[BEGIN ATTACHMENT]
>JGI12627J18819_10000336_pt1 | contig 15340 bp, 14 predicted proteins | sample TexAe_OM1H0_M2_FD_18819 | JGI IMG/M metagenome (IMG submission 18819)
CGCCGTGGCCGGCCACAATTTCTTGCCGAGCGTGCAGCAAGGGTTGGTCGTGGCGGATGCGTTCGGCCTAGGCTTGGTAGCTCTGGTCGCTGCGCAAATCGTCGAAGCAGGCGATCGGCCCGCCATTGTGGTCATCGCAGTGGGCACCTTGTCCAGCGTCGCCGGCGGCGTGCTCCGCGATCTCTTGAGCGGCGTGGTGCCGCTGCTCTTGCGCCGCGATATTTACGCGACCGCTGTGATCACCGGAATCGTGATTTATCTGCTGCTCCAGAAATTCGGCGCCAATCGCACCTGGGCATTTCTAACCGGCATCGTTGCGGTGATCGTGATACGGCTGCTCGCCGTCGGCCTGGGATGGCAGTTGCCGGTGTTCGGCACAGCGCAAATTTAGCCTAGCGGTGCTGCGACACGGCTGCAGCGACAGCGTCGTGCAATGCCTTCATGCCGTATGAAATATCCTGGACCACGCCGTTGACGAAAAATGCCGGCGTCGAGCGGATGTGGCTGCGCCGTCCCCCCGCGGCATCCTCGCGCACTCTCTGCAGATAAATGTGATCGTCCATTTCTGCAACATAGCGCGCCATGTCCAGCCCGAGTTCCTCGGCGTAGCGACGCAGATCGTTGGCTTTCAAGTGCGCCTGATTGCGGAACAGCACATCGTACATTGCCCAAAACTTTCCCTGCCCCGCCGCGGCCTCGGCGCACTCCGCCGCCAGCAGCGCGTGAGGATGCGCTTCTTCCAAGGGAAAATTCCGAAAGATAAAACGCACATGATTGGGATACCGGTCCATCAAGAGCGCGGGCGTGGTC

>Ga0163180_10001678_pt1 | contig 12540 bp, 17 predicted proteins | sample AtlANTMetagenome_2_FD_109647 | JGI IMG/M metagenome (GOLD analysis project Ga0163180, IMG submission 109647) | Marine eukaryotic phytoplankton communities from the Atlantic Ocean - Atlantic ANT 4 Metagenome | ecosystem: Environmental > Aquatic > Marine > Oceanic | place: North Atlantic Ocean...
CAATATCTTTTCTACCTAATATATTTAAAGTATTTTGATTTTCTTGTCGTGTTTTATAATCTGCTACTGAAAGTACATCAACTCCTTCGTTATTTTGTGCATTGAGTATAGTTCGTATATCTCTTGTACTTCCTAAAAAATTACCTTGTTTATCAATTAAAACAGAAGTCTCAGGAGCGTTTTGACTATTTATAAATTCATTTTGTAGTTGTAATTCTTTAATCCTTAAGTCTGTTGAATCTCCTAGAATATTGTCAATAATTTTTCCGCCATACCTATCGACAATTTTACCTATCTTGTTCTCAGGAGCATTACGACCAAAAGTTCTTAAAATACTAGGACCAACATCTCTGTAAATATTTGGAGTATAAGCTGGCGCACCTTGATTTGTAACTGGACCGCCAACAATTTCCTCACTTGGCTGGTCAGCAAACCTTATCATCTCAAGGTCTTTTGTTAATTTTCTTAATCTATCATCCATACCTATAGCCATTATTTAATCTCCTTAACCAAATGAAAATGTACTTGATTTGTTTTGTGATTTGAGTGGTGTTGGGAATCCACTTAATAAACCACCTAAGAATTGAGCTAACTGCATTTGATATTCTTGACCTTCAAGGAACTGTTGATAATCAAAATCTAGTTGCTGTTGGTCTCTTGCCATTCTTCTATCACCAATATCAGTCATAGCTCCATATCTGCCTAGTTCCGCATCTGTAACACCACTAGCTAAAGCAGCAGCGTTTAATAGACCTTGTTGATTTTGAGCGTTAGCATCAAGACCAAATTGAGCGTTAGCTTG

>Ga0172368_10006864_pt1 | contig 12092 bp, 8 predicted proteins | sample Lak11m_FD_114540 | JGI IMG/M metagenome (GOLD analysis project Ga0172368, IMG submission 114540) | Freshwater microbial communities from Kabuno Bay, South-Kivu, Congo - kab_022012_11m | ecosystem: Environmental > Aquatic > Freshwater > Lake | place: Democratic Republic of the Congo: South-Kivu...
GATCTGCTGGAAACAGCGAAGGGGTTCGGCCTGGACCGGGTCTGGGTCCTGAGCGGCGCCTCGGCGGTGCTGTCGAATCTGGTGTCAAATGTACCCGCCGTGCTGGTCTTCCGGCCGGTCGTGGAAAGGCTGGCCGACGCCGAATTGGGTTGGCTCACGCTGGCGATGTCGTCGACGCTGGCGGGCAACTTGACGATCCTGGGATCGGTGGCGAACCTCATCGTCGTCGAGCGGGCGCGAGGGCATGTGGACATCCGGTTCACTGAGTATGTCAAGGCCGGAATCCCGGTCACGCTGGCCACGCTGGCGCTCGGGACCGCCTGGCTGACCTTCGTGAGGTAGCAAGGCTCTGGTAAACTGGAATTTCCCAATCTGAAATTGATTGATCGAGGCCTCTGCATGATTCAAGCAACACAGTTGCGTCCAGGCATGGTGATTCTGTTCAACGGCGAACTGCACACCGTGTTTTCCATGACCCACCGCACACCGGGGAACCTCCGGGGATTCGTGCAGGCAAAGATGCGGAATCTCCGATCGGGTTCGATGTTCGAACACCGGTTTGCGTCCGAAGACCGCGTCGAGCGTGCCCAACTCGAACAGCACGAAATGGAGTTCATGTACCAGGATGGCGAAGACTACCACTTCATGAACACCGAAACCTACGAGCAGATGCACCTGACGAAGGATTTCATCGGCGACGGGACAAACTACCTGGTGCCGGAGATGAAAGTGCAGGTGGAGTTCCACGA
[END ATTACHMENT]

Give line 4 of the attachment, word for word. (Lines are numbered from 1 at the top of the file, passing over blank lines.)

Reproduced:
CAATATCTTTTCTACCTAATATATTTAAAGTATTTTGATTTTCTTGTCGTGTTTTATAATCTGCTACTGAAAGTACATCAACTCCTTCGTTATTTTGTGCATTGAGTATAGTTCGTATATCTCTTGTACTTCCTAAAAAATTACCTTGTTTATCAATTAAAACAGAAGTCTCAGGAGCGTTTTGACTATTTATAAATTCATTTTGTAGTTGTAATTCTTTAATCCTTAAGTCTGTTGAATCTCCTAGAATATTGTCAATAATTTTTCCGCCATACCTATCGACAATTTTACCTATCTTGTTCTCAGGAGCATTACGACCAAAAGTTCTTAAAATACTAGGACCAACATCTCTGTAAATATTTGGAGTATAAGCTGGCGCACCTTGATTTGTAACTGGACCGCCAACAATTTCCTCACTTGGCTGGTCAGCAAACCTTATCATCTCAAGGTCTTTTGTTAATTTTCTTAATCTATCATCCATACCTATAGCCATTATTTAATCTCCTTAACCAAATGAAAATGTACTTGATTTGTTTTGTGATTTGAGTGGTGTTGGGAATCCACTTAATAAACCACCTAAGAATTGAGCTAACTGCATTTGATATTCTTGACCTTCAAGGAACTGTTGATAATCAAAATCTAGTTGCTGTTGGTCTCTTGCCATTCTTCTATCACCAATATCAGTCATAGCTCCATATCTGCCTAGTTCCGCATCTGTAACACCACTAGCTAAAGCAGCAGCGTTTAATAGACCTTGTTGATTTTGAGCGTTAGCATCAAGACCAAATTGAGCGTTAGCTTG